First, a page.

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Better ship connectivity is going to be a building process

The Naval Architect January 2021

Watch Hero 031020While  the  past  year  has  raised  all  manner  of  complications  for  the  maritime industry,  it’s  fair  to  say  that  it  has  also  represented  an  opportunity  for  digital  services  to  not only prove their worth, but also highlight that there might actually be a better way of doing things.

 

“The  pandemic  has  been  a  business  trigger  and  there  are  certainly  downsides,”  Sven-Eric  Brooks,  KVH Industries'  senior director for Internet of Things (IoT) business development,  tells  The  Naval Architect.  “We’re  also  a  content  provider;  we  have  a  mobile  connectivity  business  where we provide movies and music to the crew for their wellbeing, so we care greatly for the people onboard.” 

 

“But in other areas, such as IoT, Covid has challenged shipping companies in how to trade their assets remotely and monitor them.  So  it  has  moved  from  a  rather optimistic way of accessing a vessel to more or less the standard modus operandi.”

 

However, when  it  comes  to  ship  design,  there  are  additional  challenges  to  the  implementation  of  the  connected  ship  that shipyards and naval architects must contend with in transporting data around the  vessel.  The  steel  of  the  hull  and  bulkheads  can  lead  to  electromagnetic  interference  and  frequently  there  are  either too few wireless access points or too many, which can lead to noise. Added   to   that,   retrieving   sensor   information from an older vessel creates huge  challenges  with  the  technology  itself, given that little thought was given back then to providing open interfaces or ensuring the data was accessible. 

 

Brooks believes that many vessels built today  are  still  not  being  designed  with  network connectivity and communication in mind. In many cases, the IoT that has been implemented via retrofit is confined to  limited  areas  of  the  vessel,  where  wireless connectivity is viable, because a wired solution is cost prohibitive.

 

Newbuilding design offers the  opportunity  to  integrate  IoT  from  the  outset and he thinks maritime can learn a lot from land-based architecture. “If you look at buildings, there has been a rapid change from the standard office block to one  which  is  connected  and  automated.  Whereas in the past they used to be based on  simple  Cat  4  or  Cat  5  cables  we  now  need to look at other options such as Cat 7 or fibre optic cables, because they’re the ones which provide the data throughput that’s required for high-end users, which vessels are.”

 

Although  system  integration  should,  by  rights,  be  at  the  heart  of  modern  ship design,  less  than  10%  of  shipyards  currently include service as part of their shipbuilding contracts.  While  being  a  tried  and  tested  business  model,  it  contrasts  with  the  growing  emphasis  in  other  sectors  on  the  total  cost  of  ownership  with  built-in  service  plans.  When  it  comes  to  delivering  the  ‘IoT  ready’ vessel increasingly demanded by a growing number of shipowners, providing a completely networked system, with the servicing commitment that might entail, requires a more holistic approach.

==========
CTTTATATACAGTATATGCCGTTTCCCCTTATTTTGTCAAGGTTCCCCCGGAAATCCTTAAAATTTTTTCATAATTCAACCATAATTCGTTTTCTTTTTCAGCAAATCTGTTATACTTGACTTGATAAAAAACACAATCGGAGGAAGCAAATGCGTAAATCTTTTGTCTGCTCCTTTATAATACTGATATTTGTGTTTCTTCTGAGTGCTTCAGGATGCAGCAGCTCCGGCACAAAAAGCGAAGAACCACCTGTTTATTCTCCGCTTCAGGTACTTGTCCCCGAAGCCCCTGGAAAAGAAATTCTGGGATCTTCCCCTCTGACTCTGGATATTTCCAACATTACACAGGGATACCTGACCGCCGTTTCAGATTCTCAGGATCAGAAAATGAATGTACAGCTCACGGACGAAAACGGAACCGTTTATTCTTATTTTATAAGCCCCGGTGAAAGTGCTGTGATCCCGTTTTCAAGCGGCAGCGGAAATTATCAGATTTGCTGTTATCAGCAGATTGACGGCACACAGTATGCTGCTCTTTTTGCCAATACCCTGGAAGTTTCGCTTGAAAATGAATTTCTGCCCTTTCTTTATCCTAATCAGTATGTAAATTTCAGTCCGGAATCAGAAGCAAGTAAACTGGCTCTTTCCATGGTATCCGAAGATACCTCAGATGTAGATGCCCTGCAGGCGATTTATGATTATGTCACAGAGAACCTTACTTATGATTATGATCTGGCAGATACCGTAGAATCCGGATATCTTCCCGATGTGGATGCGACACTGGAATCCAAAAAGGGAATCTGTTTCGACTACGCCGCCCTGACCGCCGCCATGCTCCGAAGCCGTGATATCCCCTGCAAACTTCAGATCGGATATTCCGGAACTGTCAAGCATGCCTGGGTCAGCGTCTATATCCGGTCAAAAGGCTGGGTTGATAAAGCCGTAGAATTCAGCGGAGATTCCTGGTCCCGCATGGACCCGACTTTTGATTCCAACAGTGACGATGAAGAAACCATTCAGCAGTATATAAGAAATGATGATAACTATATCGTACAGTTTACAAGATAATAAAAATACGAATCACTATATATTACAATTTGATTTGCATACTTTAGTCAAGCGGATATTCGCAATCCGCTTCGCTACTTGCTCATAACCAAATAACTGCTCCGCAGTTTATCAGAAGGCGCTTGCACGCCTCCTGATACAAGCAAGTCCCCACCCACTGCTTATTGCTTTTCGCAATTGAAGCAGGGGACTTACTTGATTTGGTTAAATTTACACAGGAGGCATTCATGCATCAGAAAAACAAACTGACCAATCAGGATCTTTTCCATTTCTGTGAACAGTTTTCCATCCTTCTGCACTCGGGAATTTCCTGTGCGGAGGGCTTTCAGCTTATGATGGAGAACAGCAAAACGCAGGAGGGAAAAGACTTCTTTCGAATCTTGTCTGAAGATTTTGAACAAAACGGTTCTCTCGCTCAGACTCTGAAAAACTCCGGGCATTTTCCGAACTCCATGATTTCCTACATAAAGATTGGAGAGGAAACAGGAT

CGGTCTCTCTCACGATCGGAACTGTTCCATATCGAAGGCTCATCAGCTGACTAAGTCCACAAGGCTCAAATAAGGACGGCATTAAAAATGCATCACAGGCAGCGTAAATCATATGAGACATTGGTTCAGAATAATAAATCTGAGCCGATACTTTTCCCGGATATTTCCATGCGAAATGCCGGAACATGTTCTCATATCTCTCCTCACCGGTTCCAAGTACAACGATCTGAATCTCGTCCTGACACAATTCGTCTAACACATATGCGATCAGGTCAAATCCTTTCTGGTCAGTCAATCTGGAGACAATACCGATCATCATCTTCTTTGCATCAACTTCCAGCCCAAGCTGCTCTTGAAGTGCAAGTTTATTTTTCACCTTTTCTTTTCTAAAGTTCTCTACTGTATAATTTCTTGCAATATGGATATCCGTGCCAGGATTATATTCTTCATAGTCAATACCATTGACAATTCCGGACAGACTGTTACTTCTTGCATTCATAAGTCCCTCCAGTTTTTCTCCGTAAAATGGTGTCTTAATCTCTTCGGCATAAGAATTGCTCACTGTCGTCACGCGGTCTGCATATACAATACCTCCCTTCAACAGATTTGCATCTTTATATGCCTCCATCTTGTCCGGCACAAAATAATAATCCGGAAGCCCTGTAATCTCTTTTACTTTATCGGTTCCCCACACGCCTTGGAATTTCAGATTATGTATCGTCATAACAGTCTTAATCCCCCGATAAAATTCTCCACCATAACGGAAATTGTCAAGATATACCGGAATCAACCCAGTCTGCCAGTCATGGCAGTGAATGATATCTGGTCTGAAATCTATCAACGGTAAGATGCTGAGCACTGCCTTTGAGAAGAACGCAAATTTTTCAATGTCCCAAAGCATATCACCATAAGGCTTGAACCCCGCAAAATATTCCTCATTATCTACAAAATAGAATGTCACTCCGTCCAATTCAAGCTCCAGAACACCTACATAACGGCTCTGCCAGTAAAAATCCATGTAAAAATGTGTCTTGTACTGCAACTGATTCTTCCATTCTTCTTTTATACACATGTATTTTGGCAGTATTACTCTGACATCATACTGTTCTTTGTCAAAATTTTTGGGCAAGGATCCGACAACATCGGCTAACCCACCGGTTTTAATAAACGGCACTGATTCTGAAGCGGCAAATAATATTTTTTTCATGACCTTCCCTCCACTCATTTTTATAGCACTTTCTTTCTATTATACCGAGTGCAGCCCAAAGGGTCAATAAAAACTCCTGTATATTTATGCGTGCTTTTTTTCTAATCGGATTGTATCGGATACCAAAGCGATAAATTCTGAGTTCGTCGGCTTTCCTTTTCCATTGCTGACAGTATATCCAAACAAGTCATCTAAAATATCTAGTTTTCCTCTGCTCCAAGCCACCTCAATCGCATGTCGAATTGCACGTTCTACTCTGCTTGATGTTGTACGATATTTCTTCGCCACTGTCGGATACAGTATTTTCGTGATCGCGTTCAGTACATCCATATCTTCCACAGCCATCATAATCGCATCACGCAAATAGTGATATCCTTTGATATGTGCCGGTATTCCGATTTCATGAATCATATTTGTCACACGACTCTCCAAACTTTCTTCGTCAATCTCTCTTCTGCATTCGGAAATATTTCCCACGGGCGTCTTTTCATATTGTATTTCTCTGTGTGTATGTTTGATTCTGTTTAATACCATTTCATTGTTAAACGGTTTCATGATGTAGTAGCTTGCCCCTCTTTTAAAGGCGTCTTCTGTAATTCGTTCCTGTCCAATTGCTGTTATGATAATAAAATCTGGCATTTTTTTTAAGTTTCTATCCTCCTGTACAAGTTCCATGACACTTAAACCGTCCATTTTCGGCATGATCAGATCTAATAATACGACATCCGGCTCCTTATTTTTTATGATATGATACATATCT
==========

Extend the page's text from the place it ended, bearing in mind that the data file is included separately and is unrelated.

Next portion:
Brooks  says:  “When  you  look  at  a  vessel  from  a  data  perspective  you  find  there  are  various  subsets.  There’s  the  navigation bubble, the automation bubble, the  power  and  propulsion  systems,  and  the  environmentals  (e.g.  ballast  water  treatment  and  scrubbers).  Each  of  these  areas  is  dominated  by  large  suppliers  that  provide  a  completely  self-contained  networked system. But   these   systems   need   to   be   connected  and  then  the  question  arises  whether you’re going to do that wired or wirelessly. When you look at the amount of data, plus the need in many areas now for video support, the real way to do this is a wired solution.

 

“[In the future] we might see shipyards building up their own services capabilities, where  the  yard  takes  a  more  active  role  either throughout the warranty period or even  beyond.  The  shipyard  is  obviously  the  authority,  understanding  what  piece  of equipment was built where and having access  to  all  the  drawings  and  wiring  diagrams.  

 

"They’re  sitting  on  a  wealth  of  information that they can make available to their end customers. This could create entirely new business models and lead to some interesting opportunities.”

 

For the full article please see the January 2021 edition of The Naval Architect.